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Old 09-03-2014, 18:25   #16
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Re: I Just Fell Off the Turnip Wagon

Haha 10k for an Island Packet That would be pretty sweet.
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Old 09-03-2014, 18:28   #17
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Re: I Just Fell Off the Turnip Wagon

I do not want to do the ICW but do want to sail the Bahamas the Eastern and Western Caribbean to start. Those areas are probably the best areas on the planet. I would sail out of Florida most likely that is why no ICW.





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Old 09-03-2014, 18:41   #18
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Re: I Just Fell Off the Turnip Wagon

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............... I would sail out of Florida most likely that is why no ICW.
..................
It should be noted that there is no barrier to the use of "blue water" and the "ICW". Everyone that I know who cruises out of Florida for the islands waits for a weather window along those anchorages that line the ICW. There are nine inlets that I typically use along the Florida East Coast that connect the "blue water" to the ICW and the passage from one to the other does not change your cruising status. There is no purpose in designating these areas as more or less desirable. The ICW is a great tool to keep in your toolbox!
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Old 09-03-2014, 18:51   #19
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Re: I Just Fell Off the Turnip Wagon

Tuffr2

Your profile doesn't give much help. Where are you?

I always suggest that people in you situation search the massive data base of used boats on the Great Lakes. If you can take a car trip you will see hundreds of gently used boats. Our used boats typically never see salt water, they are used 3 to 4 months/year. They only go out in nice weather. As long as they were kept dry in the winter, a ten year old boat is like a 2 year old east coast boat. You may be able to find one with cruise equipment or you may have to add - in which case it will be new. Yards; marinas here have many boats that must be sold due to the owner's distressed economics. The yard where our boat is stored probably has 50 on the sale lot. There are others listed on yacht club & marina boards. I suggest you use google earth and look for places, talk to owners and brokers. There are at least 3 yards in Muskegon alone. Try Torresens where we are wintered. Brokerage Department | Torresen Marine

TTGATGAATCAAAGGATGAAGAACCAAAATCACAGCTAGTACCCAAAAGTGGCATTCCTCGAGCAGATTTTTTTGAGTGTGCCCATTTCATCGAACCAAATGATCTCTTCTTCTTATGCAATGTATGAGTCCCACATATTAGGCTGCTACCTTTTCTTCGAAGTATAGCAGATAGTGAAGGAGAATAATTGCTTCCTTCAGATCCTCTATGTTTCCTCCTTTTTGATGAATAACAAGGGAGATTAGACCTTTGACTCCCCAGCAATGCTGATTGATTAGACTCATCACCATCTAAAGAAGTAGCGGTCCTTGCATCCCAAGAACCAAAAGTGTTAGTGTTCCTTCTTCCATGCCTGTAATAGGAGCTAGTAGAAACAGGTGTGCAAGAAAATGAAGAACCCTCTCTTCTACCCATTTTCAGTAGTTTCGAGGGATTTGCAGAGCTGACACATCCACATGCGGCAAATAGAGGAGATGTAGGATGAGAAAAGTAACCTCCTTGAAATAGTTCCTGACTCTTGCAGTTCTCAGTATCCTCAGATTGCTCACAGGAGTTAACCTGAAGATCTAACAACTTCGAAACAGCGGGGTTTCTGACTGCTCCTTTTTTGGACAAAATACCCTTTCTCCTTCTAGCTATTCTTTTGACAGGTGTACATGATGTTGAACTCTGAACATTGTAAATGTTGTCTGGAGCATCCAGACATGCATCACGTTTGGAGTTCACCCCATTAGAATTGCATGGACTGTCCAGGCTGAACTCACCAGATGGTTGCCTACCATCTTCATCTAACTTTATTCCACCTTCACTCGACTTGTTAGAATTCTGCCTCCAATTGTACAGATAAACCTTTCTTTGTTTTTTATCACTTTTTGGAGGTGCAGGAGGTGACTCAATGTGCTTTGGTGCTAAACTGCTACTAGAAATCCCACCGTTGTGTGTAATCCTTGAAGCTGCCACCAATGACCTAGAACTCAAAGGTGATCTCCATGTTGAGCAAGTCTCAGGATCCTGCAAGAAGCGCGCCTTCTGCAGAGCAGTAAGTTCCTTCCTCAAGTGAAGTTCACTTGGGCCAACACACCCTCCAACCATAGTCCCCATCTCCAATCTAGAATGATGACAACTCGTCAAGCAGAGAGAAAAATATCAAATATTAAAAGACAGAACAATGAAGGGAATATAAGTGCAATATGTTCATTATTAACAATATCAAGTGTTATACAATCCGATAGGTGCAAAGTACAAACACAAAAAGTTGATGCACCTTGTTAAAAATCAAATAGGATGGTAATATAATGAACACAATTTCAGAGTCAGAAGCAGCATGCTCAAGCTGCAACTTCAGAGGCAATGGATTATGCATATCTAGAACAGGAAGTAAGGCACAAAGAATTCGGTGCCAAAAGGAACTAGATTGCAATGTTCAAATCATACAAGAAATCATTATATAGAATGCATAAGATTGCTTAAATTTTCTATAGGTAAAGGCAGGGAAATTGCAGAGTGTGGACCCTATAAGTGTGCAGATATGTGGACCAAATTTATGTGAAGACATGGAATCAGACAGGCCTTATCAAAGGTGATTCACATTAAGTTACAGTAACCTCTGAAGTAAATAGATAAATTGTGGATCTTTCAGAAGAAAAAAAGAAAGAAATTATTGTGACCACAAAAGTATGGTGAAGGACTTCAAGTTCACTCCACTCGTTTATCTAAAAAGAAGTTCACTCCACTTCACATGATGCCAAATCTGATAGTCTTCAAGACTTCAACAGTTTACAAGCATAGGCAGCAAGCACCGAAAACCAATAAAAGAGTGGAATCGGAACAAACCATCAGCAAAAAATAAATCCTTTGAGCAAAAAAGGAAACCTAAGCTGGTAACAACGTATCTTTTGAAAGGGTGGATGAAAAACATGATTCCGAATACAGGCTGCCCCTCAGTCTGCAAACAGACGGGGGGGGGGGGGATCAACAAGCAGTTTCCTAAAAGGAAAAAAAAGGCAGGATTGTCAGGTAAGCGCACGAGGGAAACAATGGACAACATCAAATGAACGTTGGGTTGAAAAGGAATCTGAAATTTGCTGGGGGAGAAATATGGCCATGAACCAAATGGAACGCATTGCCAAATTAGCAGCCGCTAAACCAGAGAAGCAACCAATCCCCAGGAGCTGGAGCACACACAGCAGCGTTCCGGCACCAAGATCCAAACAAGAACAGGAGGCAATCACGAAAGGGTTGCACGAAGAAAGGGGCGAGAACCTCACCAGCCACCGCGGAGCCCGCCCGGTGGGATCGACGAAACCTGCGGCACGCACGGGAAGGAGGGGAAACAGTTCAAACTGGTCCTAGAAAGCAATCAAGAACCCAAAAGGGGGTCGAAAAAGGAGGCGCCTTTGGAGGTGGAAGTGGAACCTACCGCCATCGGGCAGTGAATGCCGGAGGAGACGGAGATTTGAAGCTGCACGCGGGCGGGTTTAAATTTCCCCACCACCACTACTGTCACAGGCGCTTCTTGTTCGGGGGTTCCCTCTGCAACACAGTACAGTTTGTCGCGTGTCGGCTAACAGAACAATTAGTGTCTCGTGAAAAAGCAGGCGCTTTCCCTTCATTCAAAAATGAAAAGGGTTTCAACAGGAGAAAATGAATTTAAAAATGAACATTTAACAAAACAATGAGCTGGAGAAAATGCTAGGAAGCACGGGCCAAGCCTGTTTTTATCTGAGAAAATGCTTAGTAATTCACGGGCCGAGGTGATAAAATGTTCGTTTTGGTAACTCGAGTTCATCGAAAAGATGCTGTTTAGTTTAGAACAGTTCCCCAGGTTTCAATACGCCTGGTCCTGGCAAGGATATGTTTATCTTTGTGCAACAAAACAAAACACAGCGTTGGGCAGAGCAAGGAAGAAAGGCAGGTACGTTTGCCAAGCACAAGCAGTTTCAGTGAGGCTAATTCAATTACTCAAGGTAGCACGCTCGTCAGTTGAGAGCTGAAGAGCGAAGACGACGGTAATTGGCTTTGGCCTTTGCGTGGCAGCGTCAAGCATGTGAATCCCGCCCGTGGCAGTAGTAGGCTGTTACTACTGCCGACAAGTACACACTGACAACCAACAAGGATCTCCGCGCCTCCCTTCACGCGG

BTW - delivering a boat from Muskegon eastward is a plumb cruise. We have some of the most desirable cruise grounds on earth. The North Channel is deservedly listed in the top ten.
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Old 09-03-2014, 19:14   #20
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Re: I Just Fell Off the Turnip Wagon

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What does 20 to 30 years in salt water and sun do to the hauls and fiberglass of these boats?
Not much if the PO bothered to wax it. And even if he didn't, waxing up an older boat is time consuming but rather simple:

Tips For A Great Buff Wax - SailboatOwners.com
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Old 09-03-2014, 19:24   #21
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Re: I Just Fell Off the Turnip Wagon

Rumpelstiltskin:
You've been away a long time. Gasoline is no longer $.32 a gallon. You can get a perfectly capable "blue water" type boat for $75K if you shop around and do your homework. Look for one listed around $90-100 k and throw them a low ball offer. Cash has a very loud voice these days. Might not make you popular but hey, this is a business transaction not the junior prom.

Fire away....
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Old 10-03-2014, 08:42   #22